I’m new to Facebook. Barely 2 weeks into joining this virtual community, I find myself with over 100 friends. This new community is buzzing with activity – posts, questions, messages, and shared photos. There is a constant stream of communication. Updates, comments, and peeks into family vacations. Some of the Facebook crowd apparently doesn’t sleep. Cyberspace pulsates incessantly as folks reach out in desperate attempt to make connection with one another. Yet beneath the bustling community, I’ve felt an undertone of sadness. I’ve found myself wondering if those who spend so much time online have counted the cost associated. The precious currency of time is spent pecking away at the keyboard rather than investing in the family and friends with whom they (we) live?
Lest I become too critical of the online community, I’d suggest that we all have our forms of “misspending” our currency of time and energy. I often go about my days talking, not listening. Doing, not being. Telling, not asking. When we I take the time to engage another, I often resort to a chronic dialogue. “How was your day?”… “How are you?”… “How was the weekend?”… The questions, though good-intended, do little to stimulate any depth of response from another. They are too familiar. Too broad in scope and too easily satisfied with vague answers.
In The Eyes of the Heart, Frederick Buechner tells of his driving desire to learn more about his father, who had died when Buechner was young. He spent years mining the memories of friends and relatives in order to excavate some new nugget of information regarding his father. He was after something deeper than “he he had been a charming, handsome young man, and everybody liked him.” Later in life, his daughter told him that he’s was asking in the wrong way. “If you want to get a big answer, she said, you should ask a little question. I should ask people if they remembered ever eating a meal with him. Or playing tennis with him. Or arguing with him about politics. Or being with him at a bar, or the movies, or on a subway. Who could say what one, small concrete memory might jog loose?”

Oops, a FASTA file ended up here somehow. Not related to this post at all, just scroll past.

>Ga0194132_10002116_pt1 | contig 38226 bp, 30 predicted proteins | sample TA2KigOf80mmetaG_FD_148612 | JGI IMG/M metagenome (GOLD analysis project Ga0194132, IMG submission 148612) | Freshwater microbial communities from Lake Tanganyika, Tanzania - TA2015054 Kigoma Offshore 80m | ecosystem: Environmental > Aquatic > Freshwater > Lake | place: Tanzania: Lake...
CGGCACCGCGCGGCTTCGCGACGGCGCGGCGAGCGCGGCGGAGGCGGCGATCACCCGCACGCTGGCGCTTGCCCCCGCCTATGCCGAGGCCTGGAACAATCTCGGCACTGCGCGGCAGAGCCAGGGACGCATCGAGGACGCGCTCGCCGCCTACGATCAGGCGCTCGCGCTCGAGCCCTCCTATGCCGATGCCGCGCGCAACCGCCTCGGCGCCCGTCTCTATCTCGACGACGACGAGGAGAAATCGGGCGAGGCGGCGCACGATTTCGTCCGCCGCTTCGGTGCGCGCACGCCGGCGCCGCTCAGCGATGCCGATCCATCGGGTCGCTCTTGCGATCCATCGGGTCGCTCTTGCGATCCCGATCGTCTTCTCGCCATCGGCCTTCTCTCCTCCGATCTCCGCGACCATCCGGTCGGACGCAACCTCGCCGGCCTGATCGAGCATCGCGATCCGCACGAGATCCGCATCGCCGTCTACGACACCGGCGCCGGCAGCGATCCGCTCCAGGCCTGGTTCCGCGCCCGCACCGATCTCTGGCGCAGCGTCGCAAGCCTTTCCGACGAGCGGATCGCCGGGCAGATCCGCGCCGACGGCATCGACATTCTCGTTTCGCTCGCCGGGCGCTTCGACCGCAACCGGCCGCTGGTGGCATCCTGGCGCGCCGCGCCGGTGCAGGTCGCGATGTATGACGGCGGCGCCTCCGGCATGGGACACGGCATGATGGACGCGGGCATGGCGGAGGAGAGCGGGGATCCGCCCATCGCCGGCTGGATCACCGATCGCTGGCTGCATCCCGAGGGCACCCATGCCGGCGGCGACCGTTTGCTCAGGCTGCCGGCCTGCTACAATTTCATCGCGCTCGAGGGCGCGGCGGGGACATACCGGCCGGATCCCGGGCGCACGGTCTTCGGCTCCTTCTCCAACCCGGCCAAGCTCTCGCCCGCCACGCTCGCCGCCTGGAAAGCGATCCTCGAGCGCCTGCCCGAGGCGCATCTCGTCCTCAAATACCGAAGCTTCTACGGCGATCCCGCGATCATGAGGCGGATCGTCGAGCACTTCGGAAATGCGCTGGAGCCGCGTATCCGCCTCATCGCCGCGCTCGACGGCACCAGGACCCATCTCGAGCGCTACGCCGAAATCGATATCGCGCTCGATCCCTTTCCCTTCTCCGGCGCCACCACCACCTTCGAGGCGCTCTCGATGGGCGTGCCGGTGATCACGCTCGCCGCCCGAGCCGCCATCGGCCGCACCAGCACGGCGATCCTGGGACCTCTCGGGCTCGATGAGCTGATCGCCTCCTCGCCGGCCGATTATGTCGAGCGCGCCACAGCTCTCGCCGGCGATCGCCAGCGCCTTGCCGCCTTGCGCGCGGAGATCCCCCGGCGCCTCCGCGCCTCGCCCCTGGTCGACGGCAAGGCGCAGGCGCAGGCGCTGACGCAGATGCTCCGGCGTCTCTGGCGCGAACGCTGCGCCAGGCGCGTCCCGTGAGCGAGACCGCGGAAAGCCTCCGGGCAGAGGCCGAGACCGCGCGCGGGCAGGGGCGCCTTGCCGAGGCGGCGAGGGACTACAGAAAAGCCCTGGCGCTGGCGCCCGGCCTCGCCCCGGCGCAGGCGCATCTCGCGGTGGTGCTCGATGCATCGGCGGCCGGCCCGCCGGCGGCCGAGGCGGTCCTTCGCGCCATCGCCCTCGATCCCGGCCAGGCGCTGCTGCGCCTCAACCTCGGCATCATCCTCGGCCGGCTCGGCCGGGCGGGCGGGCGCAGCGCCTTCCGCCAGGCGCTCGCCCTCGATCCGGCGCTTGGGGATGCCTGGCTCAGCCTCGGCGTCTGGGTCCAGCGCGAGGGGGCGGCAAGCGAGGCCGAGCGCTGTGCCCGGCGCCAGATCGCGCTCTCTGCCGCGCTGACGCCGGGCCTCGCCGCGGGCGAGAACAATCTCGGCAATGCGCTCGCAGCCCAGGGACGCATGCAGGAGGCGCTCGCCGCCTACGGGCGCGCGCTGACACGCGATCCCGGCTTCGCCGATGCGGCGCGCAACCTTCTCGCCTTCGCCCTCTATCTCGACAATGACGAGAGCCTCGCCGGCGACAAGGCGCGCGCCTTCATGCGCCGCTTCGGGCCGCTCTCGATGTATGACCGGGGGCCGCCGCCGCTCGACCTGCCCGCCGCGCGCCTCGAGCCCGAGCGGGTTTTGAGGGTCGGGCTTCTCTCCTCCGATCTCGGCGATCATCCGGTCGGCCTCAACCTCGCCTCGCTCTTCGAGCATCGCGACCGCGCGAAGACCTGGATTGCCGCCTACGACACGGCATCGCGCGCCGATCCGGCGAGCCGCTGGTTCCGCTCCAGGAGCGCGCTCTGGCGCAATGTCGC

Perhaps we would be well served to take the same advice. Could we take the time to be intentional and ask small questions? If we really want to know more of someone, do we have a vision of what “more” could look like?
- When my husband comes home from tennis with friends, do I ask him, “How was the afternoon?” OR do I dare ask him “How did it feel to be with that group of guys?” (true example from yesterday… and I didn’t)
- When my children seem unusually fragile, do I take the time to ask what had transpired earlier when their friend had been over?
- Do I simply ask my friend, “How was your vacation?” OR do I dare ask what it was like to try and reconnect with her husband?
I can only imagine how my relationships could be transformed and deepened if I frequently gave others time to paint descriptive pictures of the scenes of their life. What details have I been missing in the rush of the day? What details have I hurriedly assumed and added in? Could I slow down and intentionally ask deliberate “small” questions?
Probably not with my 100 Facebook friends. But perhaps with a few.